“Why so eager to be gone?” the dancer drawled, glancing up at Father from beneath lowered eyelids. “She can play with the tambourine a while longer. The child has talent as well as beauty. You should stay at least long enough to see me dance. I promise you, you won’t regret it.” She gave him a strange little half-smile.

I didn’t know what the stranger was trying to do, giving my father such odd, sidelong looks; I just knew that he ?didn’t like it and neither did I. “I’m done,” I announced abruptly, handing back the tambourine. “Thank you very much. I want to go home now.”

I saw the dancer’s lovely face turn ugly in an instant. She snatched the tambourine from my hands and muttered something under her breath. The only words I could make out were “that child . . . spoiled.”

“I didn’t spoil anything!” I protested as Father carried me off.

“And you never could,” he said fondly. “So let’s not spoil this happy day by going home too soon. There are still plenty of things to see and taste and try. Now tell me the truth, my kitten: Do you really want to go home, or did you just want to go away from that sharp-faced little dancer?”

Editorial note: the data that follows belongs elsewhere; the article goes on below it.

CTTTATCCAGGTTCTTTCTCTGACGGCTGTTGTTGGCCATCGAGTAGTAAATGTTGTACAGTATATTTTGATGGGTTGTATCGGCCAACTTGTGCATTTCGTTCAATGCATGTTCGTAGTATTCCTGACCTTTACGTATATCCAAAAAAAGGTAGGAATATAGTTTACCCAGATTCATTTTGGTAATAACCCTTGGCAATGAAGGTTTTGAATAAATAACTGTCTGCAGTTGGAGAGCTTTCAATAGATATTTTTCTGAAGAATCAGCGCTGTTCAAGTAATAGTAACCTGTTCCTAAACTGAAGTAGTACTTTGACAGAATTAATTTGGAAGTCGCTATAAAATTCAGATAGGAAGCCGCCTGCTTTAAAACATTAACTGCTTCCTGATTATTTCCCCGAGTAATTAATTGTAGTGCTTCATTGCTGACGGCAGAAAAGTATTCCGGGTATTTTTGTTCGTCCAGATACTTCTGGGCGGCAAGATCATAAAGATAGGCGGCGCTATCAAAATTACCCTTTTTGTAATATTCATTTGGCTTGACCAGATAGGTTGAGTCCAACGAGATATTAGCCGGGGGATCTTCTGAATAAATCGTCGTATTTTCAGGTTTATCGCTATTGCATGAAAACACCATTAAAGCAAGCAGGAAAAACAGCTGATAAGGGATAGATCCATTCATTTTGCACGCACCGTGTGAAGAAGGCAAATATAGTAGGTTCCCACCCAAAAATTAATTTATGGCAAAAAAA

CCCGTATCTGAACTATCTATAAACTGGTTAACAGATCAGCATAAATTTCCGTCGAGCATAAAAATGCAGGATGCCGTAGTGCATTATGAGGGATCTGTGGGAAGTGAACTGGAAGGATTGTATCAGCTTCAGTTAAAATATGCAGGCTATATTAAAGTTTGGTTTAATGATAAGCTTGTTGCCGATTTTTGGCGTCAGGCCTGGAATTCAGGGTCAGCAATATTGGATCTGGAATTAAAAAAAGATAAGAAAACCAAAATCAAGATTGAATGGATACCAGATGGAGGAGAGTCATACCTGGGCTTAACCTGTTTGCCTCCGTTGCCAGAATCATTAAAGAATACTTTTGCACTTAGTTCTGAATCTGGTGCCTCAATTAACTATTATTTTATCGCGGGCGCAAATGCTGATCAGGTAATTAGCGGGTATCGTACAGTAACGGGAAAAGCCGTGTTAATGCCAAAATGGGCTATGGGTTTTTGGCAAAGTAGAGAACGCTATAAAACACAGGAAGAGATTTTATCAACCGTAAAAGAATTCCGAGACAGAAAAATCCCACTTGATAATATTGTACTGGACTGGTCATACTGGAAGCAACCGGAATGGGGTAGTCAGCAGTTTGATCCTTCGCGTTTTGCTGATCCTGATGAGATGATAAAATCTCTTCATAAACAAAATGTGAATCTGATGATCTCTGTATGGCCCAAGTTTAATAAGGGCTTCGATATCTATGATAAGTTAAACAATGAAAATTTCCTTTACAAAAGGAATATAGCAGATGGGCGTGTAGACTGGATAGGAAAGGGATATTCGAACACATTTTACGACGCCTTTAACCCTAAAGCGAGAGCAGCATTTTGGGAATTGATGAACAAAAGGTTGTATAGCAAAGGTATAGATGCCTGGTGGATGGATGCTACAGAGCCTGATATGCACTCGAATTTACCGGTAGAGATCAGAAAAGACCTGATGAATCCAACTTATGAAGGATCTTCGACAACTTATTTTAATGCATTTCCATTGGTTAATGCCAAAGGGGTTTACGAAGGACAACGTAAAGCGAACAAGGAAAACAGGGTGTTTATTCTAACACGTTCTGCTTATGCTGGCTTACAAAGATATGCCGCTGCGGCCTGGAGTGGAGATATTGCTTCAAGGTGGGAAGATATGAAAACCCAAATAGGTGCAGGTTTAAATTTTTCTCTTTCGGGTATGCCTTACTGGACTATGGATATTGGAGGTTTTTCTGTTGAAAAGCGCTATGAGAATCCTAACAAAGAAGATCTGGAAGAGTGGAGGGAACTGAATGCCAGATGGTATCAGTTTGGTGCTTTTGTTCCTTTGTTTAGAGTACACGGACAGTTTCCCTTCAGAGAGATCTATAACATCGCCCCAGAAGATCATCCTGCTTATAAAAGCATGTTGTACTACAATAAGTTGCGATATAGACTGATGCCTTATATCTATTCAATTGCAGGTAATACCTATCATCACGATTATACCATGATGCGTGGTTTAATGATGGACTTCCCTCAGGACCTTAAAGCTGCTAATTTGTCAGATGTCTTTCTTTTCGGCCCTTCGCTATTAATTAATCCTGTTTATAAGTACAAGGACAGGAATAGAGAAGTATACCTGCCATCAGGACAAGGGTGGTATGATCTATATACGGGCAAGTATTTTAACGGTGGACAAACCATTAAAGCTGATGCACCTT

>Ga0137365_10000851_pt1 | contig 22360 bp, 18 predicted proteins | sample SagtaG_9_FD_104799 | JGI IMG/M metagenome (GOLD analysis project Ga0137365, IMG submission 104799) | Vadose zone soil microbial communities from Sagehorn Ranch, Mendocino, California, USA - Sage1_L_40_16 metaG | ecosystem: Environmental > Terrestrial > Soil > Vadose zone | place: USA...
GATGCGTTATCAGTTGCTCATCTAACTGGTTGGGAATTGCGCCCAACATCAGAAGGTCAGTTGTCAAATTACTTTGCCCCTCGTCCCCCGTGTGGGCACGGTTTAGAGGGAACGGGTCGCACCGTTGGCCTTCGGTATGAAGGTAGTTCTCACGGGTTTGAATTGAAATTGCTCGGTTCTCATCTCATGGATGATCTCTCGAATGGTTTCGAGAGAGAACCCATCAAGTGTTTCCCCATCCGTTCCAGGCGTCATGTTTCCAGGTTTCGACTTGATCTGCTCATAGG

“Away,” I said. I took a deep breath and added: “I’m sorry.”

“What for?” Father exclaimed. “For not liking her? That makes two of us.”

“But I should have liked her,” I said. “She was beautiful, and she was kind to me. She let me play her tambourine, and she said nice things about me.”

“My sweet one, beauty and favors and flattery don’t have anything to do with whether or not you should like someone. Affection isn’t something you can buy, not if it’s real. You still like Mery even when she scolds you, right?”

“I love Mery,” I said loyally. “Even if she’s not as pretty as that dancer. She was much prettier than Mery, wasn’t she, Father?”